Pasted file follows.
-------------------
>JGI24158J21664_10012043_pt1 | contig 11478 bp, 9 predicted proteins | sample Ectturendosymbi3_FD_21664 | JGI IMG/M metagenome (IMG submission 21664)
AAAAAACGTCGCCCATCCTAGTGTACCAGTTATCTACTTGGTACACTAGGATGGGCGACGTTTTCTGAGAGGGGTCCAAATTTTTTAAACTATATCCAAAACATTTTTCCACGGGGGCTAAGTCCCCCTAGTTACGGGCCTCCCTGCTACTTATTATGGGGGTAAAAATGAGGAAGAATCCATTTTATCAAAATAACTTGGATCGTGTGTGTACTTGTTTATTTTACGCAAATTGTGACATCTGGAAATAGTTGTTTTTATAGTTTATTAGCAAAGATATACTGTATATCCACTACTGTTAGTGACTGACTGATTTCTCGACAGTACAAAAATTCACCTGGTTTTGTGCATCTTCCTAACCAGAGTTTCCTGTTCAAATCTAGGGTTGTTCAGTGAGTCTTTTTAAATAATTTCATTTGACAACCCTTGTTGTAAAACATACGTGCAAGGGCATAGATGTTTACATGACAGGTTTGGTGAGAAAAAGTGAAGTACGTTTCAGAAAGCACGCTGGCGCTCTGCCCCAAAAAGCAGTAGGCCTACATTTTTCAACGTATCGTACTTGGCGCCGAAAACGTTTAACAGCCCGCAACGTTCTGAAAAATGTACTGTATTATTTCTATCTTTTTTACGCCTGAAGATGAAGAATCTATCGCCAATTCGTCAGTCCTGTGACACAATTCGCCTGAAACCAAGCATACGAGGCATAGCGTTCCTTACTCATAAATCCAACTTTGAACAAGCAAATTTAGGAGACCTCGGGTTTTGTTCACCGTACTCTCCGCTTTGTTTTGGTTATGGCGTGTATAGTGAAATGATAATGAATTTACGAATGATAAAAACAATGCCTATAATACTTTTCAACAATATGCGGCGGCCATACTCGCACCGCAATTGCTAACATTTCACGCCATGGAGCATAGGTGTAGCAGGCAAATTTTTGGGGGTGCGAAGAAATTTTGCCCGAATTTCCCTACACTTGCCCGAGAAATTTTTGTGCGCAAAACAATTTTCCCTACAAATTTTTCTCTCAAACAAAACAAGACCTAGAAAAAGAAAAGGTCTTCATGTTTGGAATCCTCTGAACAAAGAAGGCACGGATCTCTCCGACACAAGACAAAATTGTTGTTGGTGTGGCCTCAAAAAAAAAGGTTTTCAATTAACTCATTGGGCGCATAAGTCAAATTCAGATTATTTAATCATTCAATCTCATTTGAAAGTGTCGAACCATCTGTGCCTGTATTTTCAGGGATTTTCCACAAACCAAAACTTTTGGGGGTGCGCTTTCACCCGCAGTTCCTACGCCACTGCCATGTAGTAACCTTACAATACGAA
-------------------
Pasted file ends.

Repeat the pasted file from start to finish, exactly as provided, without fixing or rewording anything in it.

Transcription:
>JGI24158J21664_10012043_pt1 | contig 11478 bp, 9 predicted proteins | sample Ectturendosymbi3_FD_21664 | JGI IMG/M metagenome (IMG submission 21664)
AAAAAACGTCGCCCATCCTAGTGTACCAGTTATCTACTTGGTACACTAGGATGGGCGACGTTTTCTGAGAGGGGTCCAAATTTTTTAAACTATATCCAAAACATTTTTCCACGGGGGCTAAGTCCCCCTAGTTACGGGCCTCCCTGCTACTTATTATGGGGGTAAAAATGAGGAAGAATCCATTTTATCAAAATAACTTGGATCGTGTGTGTACTTGTTTATTTTACGCAAATTGTGACATCTGGAAATAGTTGTTTTTATAGTTTATTAGCAAAGATATACTGTATATCCACTACTGTTAGTGACTGACTGATTTCTCGACAGTACAAAAATTCACCTGGTTTTGTGCATCTTCCTAACCAGAGTTTCCTGTTCAAATCTAGGGTTGTTCAGTGAGTCTTTTTAAATAATTTCATTTGACAACCCTTGTTGTAAAACATACGTGCAAGGGCATAGATGTTTACATGACAGGTTTGGTGAGAAAAAGTGAAGTACGTTTCAGAAAGCACGCTGGCGCTCTGCCCCAAAAAGCAGTAGGCCTACATTTTTCAACGTATCGTACTTGGCGCCGAAAACGTTTAACAGCCCGCAACGTTCTGAAAAATGTACTGTATTATTTCTATCTTTTTTACGCCTGAAGATGAAGAATCTATCGCCAATTCGTCAGTCCTGTGACACAATTCGCCTGAAACCAAGCATACGAGGCATAGCGTTCCTTACTCATAAATCCAACTTTGAACAAGCAAATTTAGGAGACCTCGGGTTTTGTTCACCGTACTCTCCGCTTTGTTTTGGTTATGGCGTGTATAGTGAAATGATAATGAATTTACGAATGATAAAAACAATGCCTATAATACTTTTCAACAATATGCGGCGGCCATACTCGCACCGCAATTGCTAACATTTCACGCCATGGAGCATAGGTGTAGCAGGCAAATTTTTGGGGGTGCGAAGAAATTTTGCCCGAATTTCCCTACACTTGCCCGAGAAATTTTTGTGCGCAAAACAATTTTCCCTACAAATTTTTCTCTCAAACAAAACAAGACCTAGAAAAAGAAAAGGTCTTCATGTTTGGAATCCTCTGAACAAAGAAGGCACGGATCTCTCCGACACAAGACAAAATTGTTGTTGGTGTGGCCTCAAAAAAAAAGGTTTTCAATTAACTCATTGGGCGCATAAGTCAAATTCAGATTATTTAATCATTCAATCTCATTTGAAAGTGTCGAACCATCTGTGCCTGTATTTTCAGGGATTTTCCACAAACCAAAACTTTTGGGGGTGCGCTTTCACCCGCAGTTCCTACGCCACTGCCATGTAGTAACCTTACAATACGAA